I never take it personally when I'm stuck in traffic with a lousy driver. But cyclists are still a small group, and the behavior of one tends to be taken for the behavior of all by motorists. If he annoyed other drivers the way he was annoying me, they'll remember. And maybe take it out on another cyclist.
We need a cyclist version of the Pace car, just so those cyclists who can't be bothered can see that they are not necessarily the only ones riding. If they can't learn, cyclists are going to end up having to be licensed just like drivers. Maybe that's not a bad thing.
Wednesday, February 3, 2010
*Sound of brakes screeching*
Ok. So. I was going to write about how the Austin commuter rail, despite numerous positive press releases and public statements, appears to have been something of a debacle. I would have discussed why it was sad that incompetence had thwarted the development of a rail system in a city that really promotes active transportation. I might even have asked a few questions about how this project compares to light rail, such as a trolley system, or bus rapid transit, and how these options would work for walkers and cyclists.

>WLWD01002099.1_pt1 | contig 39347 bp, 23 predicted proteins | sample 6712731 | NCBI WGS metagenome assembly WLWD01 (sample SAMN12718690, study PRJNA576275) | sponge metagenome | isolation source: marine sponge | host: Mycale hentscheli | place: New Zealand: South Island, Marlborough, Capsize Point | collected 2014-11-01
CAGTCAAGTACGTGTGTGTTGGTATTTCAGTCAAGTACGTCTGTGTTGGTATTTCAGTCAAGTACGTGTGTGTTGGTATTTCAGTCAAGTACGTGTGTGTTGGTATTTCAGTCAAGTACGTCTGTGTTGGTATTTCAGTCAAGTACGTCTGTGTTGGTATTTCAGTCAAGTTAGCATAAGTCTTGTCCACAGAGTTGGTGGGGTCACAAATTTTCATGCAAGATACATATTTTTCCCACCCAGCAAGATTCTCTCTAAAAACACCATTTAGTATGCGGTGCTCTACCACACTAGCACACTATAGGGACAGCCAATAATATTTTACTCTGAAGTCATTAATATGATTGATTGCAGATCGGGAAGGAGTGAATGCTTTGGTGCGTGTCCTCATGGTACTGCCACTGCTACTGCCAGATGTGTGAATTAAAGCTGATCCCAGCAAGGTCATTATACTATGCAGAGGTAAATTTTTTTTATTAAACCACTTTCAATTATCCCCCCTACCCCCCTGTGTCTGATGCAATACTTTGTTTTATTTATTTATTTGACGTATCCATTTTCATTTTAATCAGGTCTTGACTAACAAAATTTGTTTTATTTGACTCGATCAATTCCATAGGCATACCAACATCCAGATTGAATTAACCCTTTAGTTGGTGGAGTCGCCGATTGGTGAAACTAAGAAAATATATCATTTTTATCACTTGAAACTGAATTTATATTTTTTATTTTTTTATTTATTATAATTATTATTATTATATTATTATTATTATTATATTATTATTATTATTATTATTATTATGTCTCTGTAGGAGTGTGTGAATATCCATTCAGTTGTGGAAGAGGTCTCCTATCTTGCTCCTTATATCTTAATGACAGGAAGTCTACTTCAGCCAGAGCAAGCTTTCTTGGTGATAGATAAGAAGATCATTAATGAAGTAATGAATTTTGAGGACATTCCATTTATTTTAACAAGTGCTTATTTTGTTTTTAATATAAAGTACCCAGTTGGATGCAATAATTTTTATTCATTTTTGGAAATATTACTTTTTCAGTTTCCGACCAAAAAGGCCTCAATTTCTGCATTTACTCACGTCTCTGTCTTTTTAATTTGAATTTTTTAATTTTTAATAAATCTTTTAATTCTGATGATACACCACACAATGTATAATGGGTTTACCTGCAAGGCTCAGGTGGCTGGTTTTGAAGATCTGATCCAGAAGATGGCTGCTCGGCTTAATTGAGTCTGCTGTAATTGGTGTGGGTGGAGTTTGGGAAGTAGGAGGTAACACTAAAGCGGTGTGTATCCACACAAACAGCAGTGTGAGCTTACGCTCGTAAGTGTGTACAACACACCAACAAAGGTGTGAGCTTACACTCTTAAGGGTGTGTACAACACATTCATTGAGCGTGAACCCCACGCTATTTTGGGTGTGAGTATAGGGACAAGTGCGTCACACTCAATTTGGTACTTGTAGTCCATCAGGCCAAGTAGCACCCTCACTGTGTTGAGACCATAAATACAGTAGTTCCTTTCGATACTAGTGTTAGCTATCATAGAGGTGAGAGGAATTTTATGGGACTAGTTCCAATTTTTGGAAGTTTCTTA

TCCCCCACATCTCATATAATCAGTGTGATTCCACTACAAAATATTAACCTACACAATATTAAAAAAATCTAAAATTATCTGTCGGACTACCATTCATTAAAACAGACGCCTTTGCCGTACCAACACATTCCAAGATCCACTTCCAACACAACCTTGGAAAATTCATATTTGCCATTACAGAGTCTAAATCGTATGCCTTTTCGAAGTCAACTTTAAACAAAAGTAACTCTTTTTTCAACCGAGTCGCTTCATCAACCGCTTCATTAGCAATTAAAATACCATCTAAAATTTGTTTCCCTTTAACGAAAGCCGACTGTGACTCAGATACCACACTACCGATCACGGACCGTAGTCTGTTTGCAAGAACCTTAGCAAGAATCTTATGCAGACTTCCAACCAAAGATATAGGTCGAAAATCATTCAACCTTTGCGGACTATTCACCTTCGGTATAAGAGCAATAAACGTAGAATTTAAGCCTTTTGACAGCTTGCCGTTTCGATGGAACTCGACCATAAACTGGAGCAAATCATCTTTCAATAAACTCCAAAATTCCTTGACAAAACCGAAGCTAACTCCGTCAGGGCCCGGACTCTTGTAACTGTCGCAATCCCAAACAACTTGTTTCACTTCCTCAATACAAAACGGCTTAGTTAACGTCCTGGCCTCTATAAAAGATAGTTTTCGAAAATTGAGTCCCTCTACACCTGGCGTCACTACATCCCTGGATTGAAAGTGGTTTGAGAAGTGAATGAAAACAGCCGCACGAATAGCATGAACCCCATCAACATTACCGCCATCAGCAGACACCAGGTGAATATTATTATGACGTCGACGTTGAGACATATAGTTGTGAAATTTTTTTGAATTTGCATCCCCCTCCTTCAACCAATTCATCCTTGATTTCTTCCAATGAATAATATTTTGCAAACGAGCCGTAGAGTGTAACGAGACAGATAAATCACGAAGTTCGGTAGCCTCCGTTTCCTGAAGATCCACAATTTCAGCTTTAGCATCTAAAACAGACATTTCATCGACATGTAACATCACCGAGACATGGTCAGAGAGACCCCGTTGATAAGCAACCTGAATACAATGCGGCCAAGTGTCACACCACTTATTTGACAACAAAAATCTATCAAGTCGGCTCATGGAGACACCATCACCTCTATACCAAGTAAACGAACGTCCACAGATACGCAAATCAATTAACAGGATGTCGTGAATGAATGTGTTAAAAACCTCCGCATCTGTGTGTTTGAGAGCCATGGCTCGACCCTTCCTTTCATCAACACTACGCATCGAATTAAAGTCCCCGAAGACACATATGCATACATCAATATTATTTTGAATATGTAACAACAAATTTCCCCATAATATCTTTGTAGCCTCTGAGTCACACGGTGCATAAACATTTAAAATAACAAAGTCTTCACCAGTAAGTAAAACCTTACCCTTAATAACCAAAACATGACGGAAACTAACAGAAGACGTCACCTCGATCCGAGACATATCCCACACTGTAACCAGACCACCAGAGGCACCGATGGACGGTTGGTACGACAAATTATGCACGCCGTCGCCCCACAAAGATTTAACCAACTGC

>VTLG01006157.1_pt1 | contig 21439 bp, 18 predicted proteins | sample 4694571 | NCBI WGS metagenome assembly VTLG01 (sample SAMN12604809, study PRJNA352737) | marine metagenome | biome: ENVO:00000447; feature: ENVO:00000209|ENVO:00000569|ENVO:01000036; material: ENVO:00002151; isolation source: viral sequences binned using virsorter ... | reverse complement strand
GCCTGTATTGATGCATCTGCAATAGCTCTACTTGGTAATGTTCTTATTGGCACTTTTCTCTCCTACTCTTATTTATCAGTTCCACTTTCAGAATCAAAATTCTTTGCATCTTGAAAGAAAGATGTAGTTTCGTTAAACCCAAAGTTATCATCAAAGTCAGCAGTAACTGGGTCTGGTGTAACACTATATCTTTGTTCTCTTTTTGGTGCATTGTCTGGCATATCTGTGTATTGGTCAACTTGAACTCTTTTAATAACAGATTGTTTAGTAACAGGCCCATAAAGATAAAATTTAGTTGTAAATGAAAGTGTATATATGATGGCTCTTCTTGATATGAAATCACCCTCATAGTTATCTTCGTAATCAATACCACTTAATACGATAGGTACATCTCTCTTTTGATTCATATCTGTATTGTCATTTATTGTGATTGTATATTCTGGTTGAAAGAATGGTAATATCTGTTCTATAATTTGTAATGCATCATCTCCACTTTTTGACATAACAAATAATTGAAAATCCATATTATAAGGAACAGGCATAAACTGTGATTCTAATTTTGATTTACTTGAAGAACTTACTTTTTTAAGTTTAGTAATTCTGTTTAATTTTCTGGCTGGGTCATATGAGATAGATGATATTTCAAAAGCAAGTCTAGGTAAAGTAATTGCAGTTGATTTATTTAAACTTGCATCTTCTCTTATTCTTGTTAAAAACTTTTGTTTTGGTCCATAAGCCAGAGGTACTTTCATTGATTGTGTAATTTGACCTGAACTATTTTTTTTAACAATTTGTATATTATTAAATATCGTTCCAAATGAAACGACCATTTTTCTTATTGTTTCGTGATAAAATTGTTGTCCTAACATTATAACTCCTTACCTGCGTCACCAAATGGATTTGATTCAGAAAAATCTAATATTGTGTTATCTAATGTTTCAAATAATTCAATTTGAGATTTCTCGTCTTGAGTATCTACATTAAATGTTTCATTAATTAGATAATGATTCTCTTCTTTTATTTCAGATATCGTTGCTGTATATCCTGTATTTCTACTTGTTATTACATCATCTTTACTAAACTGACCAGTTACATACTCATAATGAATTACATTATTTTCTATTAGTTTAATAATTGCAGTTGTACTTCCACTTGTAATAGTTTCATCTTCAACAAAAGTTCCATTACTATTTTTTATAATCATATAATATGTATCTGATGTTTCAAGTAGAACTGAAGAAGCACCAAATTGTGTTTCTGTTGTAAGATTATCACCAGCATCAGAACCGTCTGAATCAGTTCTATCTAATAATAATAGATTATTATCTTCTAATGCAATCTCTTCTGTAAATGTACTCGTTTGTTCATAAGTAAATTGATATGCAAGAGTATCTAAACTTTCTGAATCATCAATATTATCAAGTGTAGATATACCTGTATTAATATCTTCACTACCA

But then I spoke to my husband, a transportation planner, who flinched a little. Further discussion with him led me to the conclusion that any attempt to impartially explore rail and bus development would be bad. If I attempted an amateur take on these issues, I would probably have inadvertently stabbed any number of sacred cows in the neck and started up a bus vs. rail flame war. And would then have had to join the Witness Protection Program to avoid being stalked by angry bloggers. Light rail, buses and conventional rail have a lot of ardent advocates.